This effect it does cause some problems for men trying to get books published that men like, which then leads to fewer men buying and reading books, which makes women dominate the industry even more.
But in the end, one thing is clear: women do not need help in the book publishing and printing business.  And certainly they don't need to hide men's books to bring some mythical sense of equality and justice.
Mind you that won't stop the calls.  Just like the ridiculous myth that girls are ignored in school and need more attention (a myth everyone knows is a lie from their personal experience in school) the lie is more useful than the truth, so it gets repeated.

Wednesday, April 04, 2018


"What we can't establish is that she acted with the necessary criminal intent"
--Former FBI Director Comey

Right now, special prosecutor Meuller wants to interview President Trump about Russian collusion and whatever else he can come up with, as part of an investigation.  So I have some suggestions (courtesy Sheryl Atkisson on Twitter) for how he should set up this interview.  Here are the rules:
  1. Prior to the interview, lead official meets privately on a plane at the airport with Trump's wife.
  2. An exoneration letter is drafted in advance.
  3. Immunity is given to top Trump aides (and they’re allowed to sit in on interview)
  4. The interview isn’t recorded.
  5. Lead official (Mueller) doesn’t attend.
  6. Interviewer's family and boss has received large donations from Trump political friends.
  7. Main interviewer has expressed disdain for Trump’s opponents, such as discussing an “insurance plan” with higher-ups to undermine them.
  8. As long as they believe Trump didn't intend any harm, he's let off the hook for any violations.
These are the terms Trump should do the interview under.  What's that you say, that sounds unjust, rigged, even ridiculous?  There's no possibility of justice under these conditions?  That reads to you like some kind of ridiculous piece of fiction, that no prosecutor or law enforcement official would ever agree to?
That's what Comey set up for the Hillary Clinton email server and espionage law violations interview.  That's how the investigation was handled for her.  These exact, precise conditions are how her "interrogation" was agreed upon and carried out.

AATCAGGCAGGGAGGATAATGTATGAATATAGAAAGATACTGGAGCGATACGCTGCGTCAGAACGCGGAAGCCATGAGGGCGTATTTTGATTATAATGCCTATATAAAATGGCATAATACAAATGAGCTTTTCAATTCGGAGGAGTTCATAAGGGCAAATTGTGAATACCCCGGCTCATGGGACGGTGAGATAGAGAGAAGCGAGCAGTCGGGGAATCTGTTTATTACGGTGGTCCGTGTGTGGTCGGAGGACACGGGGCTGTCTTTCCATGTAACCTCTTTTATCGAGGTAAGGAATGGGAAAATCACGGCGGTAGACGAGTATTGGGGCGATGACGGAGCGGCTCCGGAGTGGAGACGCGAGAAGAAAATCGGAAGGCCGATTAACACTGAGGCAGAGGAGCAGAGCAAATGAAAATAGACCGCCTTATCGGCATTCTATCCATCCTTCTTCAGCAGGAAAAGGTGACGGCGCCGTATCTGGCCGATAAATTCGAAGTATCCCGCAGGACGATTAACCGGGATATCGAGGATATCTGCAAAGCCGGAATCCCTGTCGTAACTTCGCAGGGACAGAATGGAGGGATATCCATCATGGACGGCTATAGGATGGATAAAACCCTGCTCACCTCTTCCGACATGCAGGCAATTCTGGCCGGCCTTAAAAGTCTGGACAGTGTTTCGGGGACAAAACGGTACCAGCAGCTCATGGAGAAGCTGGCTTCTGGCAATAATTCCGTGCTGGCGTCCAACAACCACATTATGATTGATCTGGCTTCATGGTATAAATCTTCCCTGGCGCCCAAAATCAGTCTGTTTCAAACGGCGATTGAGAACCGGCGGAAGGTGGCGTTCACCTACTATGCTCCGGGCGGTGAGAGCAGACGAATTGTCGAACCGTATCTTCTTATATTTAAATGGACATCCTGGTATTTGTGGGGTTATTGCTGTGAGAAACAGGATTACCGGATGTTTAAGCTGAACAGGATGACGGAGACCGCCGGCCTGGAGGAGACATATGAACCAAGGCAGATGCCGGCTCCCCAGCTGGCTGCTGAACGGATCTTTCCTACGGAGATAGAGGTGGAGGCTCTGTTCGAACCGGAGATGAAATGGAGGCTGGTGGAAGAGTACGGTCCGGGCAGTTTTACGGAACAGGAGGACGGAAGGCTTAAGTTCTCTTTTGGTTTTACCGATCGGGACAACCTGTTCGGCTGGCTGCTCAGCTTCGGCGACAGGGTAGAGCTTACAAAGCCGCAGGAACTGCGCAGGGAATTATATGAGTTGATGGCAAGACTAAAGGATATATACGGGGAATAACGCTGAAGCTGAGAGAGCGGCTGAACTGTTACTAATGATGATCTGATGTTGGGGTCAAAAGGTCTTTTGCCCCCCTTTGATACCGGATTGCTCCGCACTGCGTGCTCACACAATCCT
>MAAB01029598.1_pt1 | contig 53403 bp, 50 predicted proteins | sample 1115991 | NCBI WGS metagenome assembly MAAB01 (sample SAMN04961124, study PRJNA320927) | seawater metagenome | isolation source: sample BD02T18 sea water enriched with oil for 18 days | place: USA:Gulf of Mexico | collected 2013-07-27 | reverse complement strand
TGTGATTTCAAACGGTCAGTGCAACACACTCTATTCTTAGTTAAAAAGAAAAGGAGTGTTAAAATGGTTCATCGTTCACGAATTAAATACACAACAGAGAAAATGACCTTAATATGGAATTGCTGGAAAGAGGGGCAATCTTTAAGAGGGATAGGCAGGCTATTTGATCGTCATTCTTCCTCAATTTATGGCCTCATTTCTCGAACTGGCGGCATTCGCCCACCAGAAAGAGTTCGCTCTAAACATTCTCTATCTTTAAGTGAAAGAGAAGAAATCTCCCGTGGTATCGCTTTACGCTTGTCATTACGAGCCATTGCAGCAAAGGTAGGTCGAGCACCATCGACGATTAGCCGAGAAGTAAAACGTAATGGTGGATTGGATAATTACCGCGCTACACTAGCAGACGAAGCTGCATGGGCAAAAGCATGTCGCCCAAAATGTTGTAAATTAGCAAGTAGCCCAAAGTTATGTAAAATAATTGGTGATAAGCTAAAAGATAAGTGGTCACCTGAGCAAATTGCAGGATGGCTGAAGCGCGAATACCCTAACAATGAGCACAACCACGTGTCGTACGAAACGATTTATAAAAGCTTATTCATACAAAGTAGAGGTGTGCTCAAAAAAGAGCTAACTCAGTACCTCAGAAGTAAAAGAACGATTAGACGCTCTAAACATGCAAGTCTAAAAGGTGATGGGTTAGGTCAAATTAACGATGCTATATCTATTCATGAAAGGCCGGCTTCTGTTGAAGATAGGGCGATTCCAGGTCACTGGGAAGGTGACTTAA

All that Sheryl did is say Trump should get the same deal as Hillary Clinton.
As long as there have been rich and powerful, the rich and powerful have gotten away with more than you or I could possibly consider.  The difference here is that the American system and philosophy of equality under law should be the last place on earth it should take place.
Yet what McCabe, for instance did in lying three separate times to federal officers and leaking materials to the press, we'd be in federal prison for doing.  He's still free with his pension.
And the more people come to see this happen and realize its taking place, the less likely people are to continue following and obeying the law.  If people can get away with rigging the system and breaking the law without consequence, that simply undermines any trust and faith in the law across the entire society.
You probably stopped at a stop sign or light today.  What makes people keep doing that, even when nobody is watching?  Honoring the law, trusting that its good for us, and obeying a system we agreed upon.  What happens when that honor, that obedience, and that trust is undermined far enough?
There cannot be anyone "too big" or "too important" to prosecute and punish. In fact, there's a good argument for the idea that the more powerful, public, and wealthy you are, the more the law should come down upon them for violating it. Doing so publicly and severely proves to the nation that there is no one above the law, and hence we all are treated fairly and equally. Failing to do so proves the opposite, and leads to chaos.

Wednesday, March 28, 2018


"I did not have sex with that woman, Monica Lewinsky"
--President Bill Clinton

For those of you too young to remember, Monica Lewinsky was one of a long line of women which president Clinton had affairs with, sexually harassed, and allegedly even raped over the course of his life and career.  She was a young woman working as an intern, and a big star-struck fan of the president, and infamously she wore a special blue dress to a session with the president in the oval office which ended up being front page news involving oral sex and DNA.
Monica Lewinsky became kind of a cultural touchpoint involving the presidency and that blue dress emblematic of Clinton's time in office.  She sort of disappeared from the public after a while, and some despised her for her part in harming Clinton's legacy and leading to his impeachment for perjory.
Indeed, the events surrounding Lewinsky killed a growing movement at the time trying to define sexual harassment as "anything a woman at any point decides she didn't care for" in the broadest possible terms.  Even a consensual relationship initiated by the woman was being argued as being sexual harassment if the man was in any position of authority.
Then the news came out that the darling of the left, the icon of progressivism, President Clinton, was having an affair with an unpaid White House intern, and suddenly the talk about all that disappeared.
Until recently.  A few months ago, Monica Lewinsky admitted that she was having second thoughts about the events, events which she previously was completely comfortable with.  Why?